A shareholder of an Illinois bank holding company has filed a class action that could trigger the company's year-old poison pill.
And if the courts rule in Mary K. Quinn's favor, Illini Corp., Springfield, Ill., would become the first community bank in the country to activate this kind of shareholder rights plan.
Ms. Quinn, who owns 21 shares of $154 million-asset Illini, contends in her suit that Illinois Stock Transfer Co. should have issued rights to dilute Illini's stock when shareholder Ida R. Knoll accumulated more than 10% of the banking company's shares in April. Under Illini's poison pill, the company must at least double its number of shares outstanding if a hostile party accumulates more than 10% of its shares.
Ms. Noll, daughter-in-law of the bank's founder, crossed that threshold in April when she received a stock gift from her mother.
Such shareholder rights plans are common among community banks that want to stay independent. But a poison pill has never been triggered because banks and hostile parties have always compromised, said Craig McCrohon, a lawyer at Freeborn & Peters in Chicago.
Illini's board, in fact, has agreed not to activate the poison pill if Ms. Noll sells enough shares to go below the 10% threshold by July 6. The directors say Ms. Noll accumulated her stake inadvertently and should not be considered hostile, according to Securities and Exchange Commission filings.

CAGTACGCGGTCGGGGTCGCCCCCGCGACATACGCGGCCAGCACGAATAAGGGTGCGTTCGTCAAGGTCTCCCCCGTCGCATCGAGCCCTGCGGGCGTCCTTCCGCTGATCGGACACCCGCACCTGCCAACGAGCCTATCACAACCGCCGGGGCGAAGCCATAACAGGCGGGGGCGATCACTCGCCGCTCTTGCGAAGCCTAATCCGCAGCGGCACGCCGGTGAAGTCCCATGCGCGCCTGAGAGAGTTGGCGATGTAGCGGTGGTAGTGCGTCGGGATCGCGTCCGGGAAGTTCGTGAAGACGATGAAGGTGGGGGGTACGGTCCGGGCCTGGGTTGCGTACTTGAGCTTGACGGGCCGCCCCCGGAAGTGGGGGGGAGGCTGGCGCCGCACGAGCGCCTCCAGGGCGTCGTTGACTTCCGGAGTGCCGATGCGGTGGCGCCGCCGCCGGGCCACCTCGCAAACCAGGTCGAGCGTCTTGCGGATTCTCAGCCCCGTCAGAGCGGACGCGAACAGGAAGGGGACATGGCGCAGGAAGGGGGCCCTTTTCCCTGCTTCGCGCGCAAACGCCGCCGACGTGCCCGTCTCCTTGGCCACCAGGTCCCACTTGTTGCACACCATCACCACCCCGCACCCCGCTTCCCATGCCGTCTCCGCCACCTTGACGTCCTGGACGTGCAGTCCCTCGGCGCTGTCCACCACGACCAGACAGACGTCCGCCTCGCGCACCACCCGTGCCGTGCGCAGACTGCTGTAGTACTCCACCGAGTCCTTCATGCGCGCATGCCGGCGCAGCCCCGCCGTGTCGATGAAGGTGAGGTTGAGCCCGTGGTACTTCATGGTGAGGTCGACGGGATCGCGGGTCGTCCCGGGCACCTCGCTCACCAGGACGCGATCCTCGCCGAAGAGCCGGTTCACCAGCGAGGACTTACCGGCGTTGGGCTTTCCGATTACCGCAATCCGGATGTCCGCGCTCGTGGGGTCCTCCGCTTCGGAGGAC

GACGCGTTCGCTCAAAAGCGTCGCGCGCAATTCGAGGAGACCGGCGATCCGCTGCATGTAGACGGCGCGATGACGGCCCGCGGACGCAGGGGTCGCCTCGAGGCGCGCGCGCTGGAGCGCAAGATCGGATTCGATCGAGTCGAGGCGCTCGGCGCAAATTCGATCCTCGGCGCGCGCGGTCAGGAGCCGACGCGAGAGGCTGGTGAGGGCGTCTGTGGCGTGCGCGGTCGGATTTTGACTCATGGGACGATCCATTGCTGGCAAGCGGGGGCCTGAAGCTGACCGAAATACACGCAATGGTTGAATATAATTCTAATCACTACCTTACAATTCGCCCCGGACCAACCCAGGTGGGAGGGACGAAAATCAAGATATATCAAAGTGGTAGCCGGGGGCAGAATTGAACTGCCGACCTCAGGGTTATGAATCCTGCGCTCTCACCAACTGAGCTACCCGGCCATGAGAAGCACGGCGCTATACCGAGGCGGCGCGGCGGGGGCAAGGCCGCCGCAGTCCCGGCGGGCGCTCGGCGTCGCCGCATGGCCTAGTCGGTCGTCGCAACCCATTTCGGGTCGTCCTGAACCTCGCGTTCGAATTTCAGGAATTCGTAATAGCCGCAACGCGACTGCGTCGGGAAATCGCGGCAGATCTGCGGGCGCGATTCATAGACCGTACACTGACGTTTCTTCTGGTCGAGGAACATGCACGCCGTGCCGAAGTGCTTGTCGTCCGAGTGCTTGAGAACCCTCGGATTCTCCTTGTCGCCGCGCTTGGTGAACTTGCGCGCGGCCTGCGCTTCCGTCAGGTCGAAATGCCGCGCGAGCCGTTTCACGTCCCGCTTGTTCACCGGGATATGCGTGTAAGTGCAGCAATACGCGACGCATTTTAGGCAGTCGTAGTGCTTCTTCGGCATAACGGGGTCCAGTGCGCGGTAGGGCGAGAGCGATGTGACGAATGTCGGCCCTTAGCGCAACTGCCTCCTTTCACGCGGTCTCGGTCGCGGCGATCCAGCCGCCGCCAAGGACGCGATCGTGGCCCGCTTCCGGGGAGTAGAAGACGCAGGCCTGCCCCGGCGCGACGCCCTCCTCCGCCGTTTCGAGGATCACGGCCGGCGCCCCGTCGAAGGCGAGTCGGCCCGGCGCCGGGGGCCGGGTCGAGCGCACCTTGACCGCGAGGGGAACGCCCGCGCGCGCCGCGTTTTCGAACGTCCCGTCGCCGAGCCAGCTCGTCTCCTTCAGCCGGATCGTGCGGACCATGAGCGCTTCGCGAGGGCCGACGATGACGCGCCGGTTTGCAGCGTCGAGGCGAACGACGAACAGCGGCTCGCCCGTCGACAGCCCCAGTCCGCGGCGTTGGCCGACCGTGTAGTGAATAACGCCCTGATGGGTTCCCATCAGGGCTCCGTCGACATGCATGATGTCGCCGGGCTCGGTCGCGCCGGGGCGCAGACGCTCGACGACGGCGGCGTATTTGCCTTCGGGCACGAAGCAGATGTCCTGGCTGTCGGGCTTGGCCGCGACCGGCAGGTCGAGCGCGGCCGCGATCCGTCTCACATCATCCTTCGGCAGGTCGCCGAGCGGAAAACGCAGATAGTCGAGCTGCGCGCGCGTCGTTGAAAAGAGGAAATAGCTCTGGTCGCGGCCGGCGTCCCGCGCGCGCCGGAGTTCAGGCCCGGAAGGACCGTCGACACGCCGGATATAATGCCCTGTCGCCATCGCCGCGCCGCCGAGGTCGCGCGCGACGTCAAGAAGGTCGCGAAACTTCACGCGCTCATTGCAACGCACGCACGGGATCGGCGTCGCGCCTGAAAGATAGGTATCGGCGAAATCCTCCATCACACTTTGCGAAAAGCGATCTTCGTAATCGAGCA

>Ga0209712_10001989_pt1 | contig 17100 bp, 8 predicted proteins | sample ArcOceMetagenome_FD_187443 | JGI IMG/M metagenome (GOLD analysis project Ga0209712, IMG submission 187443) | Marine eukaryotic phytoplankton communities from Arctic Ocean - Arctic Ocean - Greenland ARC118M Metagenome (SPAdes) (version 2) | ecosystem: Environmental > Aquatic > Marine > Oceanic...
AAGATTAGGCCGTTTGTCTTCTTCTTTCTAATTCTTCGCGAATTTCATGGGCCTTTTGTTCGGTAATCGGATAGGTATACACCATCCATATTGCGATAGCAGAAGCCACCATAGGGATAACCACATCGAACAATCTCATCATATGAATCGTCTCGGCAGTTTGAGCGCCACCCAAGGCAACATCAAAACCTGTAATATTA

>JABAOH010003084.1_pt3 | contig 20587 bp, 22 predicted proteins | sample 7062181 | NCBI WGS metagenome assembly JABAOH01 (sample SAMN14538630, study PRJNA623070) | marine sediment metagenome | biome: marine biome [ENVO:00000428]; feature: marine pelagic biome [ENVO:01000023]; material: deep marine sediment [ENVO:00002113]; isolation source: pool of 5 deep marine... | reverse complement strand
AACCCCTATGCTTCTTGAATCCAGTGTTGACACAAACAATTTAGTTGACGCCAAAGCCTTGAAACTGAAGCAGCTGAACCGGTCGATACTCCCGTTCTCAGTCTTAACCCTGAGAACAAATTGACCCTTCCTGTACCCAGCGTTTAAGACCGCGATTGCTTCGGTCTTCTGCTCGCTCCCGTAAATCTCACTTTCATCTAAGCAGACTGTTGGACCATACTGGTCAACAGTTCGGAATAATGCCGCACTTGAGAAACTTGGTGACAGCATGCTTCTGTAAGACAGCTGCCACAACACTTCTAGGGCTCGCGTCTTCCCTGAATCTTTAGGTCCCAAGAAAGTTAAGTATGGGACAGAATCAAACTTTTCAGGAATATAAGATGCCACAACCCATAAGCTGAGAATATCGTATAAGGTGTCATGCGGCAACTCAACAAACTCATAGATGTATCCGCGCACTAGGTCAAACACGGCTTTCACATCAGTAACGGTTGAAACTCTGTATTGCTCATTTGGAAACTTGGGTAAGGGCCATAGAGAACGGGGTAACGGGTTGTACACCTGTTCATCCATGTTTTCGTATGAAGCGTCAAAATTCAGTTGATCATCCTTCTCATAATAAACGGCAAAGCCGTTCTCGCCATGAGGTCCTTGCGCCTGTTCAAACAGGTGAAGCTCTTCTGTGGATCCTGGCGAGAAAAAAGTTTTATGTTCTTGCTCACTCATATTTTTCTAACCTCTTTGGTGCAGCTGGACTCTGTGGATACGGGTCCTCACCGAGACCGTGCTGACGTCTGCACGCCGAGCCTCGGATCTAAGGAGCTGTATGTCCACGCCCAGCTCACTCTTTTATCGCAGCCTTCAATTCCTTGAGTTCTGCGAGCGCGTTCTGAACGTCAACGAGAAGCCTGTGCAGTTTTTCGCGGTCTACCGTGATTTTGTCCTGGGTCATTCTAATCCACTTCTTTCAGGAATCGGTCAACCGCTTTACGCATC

But Ms. Noll has no plan to divest shares, said her St. Louis attorney, Thomas C. Erb. Ms. Noll and her family, who control about 30% of the company's stock, oppose the poison pill because it makes it impossible for them to sell their shares in a block without activating the plan.
Since Ms. Noll has no plan to divest, Ms. Quinn believes the company is not honoring its poison pill, said James Ackerman, Ms. Quinn's lawyer. As the bank's agent, the Illinois Stock Transfer Co. would issue rights for additional shares to all stockholders except Ms. Noll, if the plan were activated, thus cutting her stake by at least half.
"It's pretty clear to me that the shareholders should already have their rights certificates," Mr. Ackerman said.
Theodore L. Eissfeldt, the lawyer representing Illini, said Ms. Quinn's suit is "baseless" because the decision to dilute the stock rests with the board, not the transfer company.
The first hearing in the case is scheduled June 23.